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Composition of the lunar surface as will be seen ... - ResearchGate

Composition of the lunar surface as will be seen ... - ResearchGate

Composition of the lunar surface as will be seen ... -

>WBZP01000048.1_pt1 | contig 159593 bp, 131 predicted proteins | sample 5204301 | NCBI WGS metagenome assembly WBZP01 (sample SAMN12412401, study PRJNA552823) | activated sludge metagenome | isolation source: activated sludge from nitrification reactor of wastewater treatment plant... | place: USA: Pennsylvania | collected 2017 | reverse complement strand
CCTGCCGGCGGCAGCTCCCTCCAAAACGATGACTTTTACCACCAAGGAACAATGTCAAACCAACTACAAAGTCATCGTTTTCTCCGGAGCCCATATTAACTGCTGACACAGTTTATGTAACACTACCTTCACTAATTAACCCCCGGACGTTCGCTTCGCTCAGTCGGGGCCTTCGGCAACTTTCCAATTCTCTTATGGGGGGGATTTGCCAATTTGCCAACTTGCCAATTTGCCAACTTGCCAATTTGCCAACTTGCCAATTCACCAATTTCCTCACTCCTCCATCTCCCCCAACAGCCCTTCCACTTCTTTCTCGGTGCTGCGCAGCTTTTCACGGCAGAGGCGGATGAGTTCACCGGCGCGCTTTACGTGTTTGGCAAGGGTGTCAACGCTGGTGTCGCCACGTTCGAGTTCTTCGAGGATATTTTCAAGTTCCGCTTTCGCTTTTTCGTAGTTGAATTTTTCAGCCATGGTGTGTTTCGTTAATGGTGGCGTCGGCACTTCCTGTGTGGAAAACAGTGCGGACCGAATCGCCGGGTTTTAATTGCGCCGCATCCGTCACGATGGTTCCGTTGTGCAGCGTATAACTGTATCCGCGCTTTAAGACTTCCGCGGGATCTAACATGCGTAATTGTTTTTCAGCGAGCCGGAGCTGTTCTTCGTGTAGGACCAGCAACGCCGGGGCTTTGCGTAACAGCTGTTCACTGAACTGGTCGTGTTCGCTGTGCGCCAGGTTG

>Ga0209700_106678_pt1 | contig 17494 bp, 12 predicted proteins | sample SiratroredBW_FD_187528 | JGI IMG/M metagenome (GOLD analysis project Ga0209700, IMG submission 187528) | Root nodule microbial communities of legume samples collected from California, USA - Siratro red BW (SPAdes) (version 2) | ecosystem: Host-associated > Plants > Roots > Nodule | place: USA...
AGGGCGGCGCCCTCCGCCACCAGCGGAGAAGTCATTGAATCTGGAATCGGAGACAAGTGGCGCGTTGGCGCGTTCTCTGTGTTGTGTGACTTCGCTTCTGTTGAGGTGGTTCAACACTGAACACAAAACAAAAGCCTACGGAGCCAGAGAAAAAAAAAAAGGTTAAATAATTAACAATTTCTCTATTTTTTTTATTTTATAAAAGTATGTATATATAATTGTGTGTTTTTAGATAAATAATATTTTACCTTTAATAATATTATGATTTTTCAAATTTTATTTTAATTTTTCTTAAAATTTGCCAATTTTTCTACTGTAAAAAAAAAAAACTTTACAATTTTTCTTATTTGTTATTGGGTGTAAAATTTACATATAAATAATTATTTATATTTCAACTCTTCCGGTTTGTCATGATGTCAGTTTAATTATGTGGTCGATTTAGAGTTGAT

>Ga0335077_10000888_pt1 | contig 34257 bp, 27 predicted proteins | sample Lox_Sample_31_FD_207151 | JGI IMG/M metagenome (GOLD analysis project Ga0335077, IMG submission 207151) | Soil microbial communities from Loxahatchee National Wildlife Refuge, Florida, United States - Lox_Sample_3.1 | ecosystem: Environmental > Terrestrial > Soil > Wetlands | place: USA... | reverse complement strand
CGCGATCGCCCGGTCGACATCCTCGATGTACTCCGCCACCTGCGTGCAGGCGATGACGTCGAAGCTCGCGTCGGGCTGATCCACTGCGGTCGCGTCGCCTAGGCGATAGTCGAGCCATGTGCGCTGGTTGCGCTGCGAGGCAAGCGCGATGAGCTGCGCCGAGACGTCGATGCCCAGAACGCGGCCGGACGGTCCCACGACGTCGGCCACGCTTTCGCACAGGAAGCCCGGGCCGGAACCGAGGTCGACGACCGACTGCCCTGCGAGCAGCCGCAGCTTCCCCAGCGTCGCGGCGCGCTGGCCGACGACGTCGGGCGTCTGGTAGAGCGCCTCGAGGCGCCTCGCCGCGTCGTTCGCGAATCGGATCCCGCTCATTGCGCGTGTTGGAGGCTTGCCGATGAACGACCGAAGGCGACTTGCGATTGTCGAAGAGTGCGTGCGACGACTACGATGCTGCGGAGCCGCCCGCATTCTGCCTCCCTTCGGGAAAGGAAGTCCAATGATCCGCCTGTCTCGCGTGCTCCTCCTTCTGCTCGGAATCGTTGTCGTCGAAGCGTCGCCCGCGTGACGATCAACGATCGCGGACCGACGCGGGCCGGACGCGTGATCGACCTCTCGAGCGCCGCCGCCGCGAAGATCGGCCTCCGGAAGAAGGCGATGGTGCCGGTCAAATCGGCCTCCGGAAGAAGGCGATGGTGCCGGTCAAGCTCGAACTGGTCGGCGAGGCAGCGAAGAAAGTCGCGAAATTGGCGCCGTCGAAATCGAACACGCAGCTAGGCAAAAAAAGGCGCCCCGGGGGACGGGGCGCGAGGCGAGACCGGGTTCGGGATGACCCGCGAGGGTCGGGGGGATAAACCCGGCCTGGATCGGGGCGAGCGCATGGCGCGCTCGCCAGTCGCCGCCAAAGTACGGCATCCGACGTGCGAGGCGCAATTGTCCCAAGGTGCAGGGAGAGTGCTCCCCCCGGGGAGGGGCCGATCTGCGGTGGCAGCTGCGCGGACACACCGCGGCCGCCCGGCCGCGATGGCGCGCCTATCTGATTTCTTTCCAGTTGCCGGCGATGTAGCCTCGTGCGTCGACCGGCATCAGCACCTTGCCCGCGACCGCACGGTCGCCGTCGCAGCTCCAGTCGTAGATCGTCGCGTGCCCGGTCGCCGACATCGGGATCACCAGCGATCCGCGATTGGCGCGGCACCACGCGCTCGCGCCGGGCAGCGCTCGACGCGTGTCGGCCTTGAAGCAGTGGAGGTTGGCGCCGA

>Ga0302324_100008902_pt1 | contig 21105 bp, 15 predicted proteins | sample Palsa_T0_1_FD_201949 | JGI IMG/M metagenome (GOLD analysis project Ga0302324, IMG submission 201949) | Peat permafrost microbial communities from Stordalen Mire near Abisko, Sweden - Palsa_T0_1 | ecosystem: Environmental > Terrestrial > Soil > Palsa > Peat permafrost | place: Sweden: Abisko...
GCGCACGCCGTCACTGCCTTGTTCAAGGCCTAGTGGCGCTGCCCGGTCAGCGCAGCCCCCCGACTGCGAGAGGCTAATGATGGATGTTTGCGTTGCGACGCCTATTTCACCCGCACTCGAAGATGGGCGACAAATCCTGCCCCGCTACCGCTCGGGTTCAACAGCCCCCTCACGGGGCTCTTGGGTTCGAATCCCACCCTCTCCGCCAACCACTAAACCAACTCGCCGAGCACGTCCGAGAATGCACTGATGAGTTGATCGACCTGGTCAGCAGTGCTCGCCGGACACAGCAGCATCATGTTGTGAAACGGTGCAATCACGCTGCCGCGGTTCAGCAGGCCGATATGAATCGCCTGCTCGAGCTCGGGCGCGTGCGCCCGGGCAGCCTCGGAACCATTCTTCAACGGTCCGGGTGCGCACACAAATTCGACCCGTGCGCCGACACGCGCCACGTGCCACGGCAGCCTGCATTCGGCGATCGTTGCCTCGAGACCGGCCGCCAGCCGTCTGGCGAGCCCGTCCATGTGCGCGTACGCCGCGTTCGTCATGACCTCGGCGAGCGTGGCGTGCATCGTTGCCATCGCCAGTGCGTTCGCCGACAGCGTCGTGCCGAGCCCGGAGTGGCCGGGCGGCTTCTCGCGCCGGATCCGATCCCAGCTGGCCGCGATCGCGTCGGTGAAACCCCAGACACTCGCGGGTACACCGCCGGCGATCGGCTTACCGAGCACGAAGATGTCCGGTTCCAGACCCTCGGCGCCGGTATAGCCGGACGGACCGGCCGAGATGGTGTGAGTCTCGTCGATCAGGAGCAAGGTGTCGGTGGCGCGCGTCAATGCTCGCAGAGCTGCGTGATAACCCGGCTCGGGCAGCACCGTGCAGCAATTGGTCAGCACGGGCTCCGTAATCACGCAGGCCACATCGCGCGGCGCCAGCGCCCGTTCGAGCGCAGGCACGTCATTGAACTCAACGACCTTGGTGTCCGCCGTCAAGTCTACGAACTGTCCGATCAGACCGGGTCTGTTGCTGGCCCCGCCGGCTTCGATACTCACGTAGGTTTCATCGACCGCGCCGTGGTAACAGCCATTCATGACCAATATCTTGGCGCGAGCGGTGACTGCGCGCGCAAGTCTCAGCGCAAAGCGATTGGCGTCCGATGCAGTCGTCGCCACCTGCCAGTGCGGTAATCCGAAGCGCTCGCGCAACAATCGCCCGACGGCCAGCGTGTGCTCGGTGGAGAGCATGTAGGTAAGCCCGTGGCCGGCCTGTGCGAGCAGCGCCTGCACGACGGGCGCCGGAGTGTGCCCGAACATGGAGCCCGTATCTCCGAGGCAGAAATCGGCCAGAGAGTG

JOURNAL OF GEOPHYSICAL RESEARCH, VOL. 108, NO. E4, 5020, doi:10.1029/2002JE001971, 2003 Composition of the lunar surface as will be seen from SMART-1: A simulation using Clementine data Yuriy G. Shkuratov, 1 Dmitriy G. Stankevich, 1 Vadim G. Kaydash, 1 Vitaliy V. Omelchenko, 1 Carle M. Pieters, 2 Patrick C. Pinet, 3 Serge D. Chevrel, 3 Yves H. Daydou, 3 Bernard H. Foing, 4 Zoran Sodnik, 4 Jean-Luc Josset, 5 Lawrence A. Taylor, 6 and Vladislav V. Shevchenko 7 Received 23 August 2002; revised 21 January 2003; accepted 20 February 2003; published 3 April 2003. [1] We present a new technique for remote sensing determination of lunar surface composition in the context of the SMART-1 mission. The technique is based on spectral and composition data obtained by Lunar Soil Characterization Consortium for a few particle-size separates of lunar soils. We map the abundance of TiO 2 and FeO, pyroxene content, maturity degree (I s /FeO), and a characteristic size of particles. Comparison of the TiO 2 and FeO abundance maps with proper distributions obtained by Lucey et al. [2000a] shows high correlation. We found also an inverse correlation between the I s /FeO distribution and Lucey et al.’s [2000b] parameter OM. Application of this approach shows that fresh mare crater regolith is characterized with a higher abundance of pyroxenes, coarse particles, and low maturity degree. The pyroxene abundance map can be used to identify pyroclastic regions. An excess of small particles is predicted for highland areas. We note appreciable variations of the characteristic size of particles in mare regions. Our preliminary results for the Reiner-g formation show that there is no composition anomaly for the TiO 2 and FeO abundance, in agreement with previous analyses. Our maps also indicate that the formation contains a surface material characterized with low maturity and high degree of crystallinity, consistent with the occurrence of immature regolith possibly contaminated with dust. INDEX TERMS: 6250 Planetology: Solar System Objects: Moon (1221); 5420 Planetology: Solid Surface Planets: Impact phenomena (includes cratering); 5464 Planetology: Solid Surface Planets: Remote sensing; 5470 Planetology: Solid Surface Planets: Surface materials and properties; KEYWORDS: chemistry and mineralogy of the lunar surface Citation: Shkuratov, Y. G., et al., Composition of the lunar surface as will be seen from SMART-1: A simulation using Clementine data, J. Geophys. Res., 108(E4), 5020, doi:10.1029/2002JE001971, 2003. 1. Introduction [2] Multispectral photometry is a powerful tool to examine lunar surface chemistry, mineralogy, and physical properties. Pioneers of quantitative lunar spectral studies [e. g., Whitaker, 1972; McCord and Adams, 1973; Charette et al., 1974; McCord et al., 1976, 1981] clearly demonstrated the diagnostic potential of spectral reflectance measurements for the lunar surface. Multispectral photometric imaging 1 Kharkov Astronomical Observatory, Kharkov, Ukraine. 2 Geological Sciences, Brown University, Providence, Rhode Island, USA. 3 University P. Sabatier Observatoire Midi-Pyrenees, Toulouse, France. 4 European Space Agency/European Space Research and Technology Center, Noordwijk, Netherlands. 5 Cenre Suisse d’Electronique et de Microtechnique (CSEM), Neuchâtel, Switzerland. 6 Planetary Geoscience Institute, University of Tennessee, Knoxville, Tennessee, USA. 7 Shternberg Astronomical Institute, Moscow, Russia. Copyright 2003 by the American Geophysical Union. 0148-0227/03/2002JE001971$09.00 gives valuable information about the first few millimeters of the lunar regolith and provides the highest spatial resolution among remote sensing methods. Such data are very important for geologic studies of the lunar surface. [3] In 1994 the NASA-DoD Clementine spacecraft acquired multispectral images for more than 90% of the lunar surface [Nozette et al., 1994]. In fact, Clementine has opened a new era in geologic studies of the Moon with multispectral images of high spatial resolution. It allows considerable advance in understanding the history and evolution processes on the lunar surface [e.g., McEwen et al., 1994; Pieters et al., 1994; Shoemaker et al., 1994; Tompkins and Pieters, 1999; Blewett et al., 1997; Lucey et al., 1998, 2000a, 2000b; Le Mouelic et al., 2000; Pinet et al., 2000]. Multispectral Clementine data in combination with Earth-based observations and laboratory measurements of lunar samples allowed progress in evaluating the chemical composition of the lunar surface. The most widely used approach to estimate composition (TiO 2 , FeO), and maturity degree of the lunar surface was suggested by Lucey et al. [1995, 1998, 2000a, 2000b] and Blewett et al. [1997]. However, attempts to improve this algorithm or develop 1 - 1

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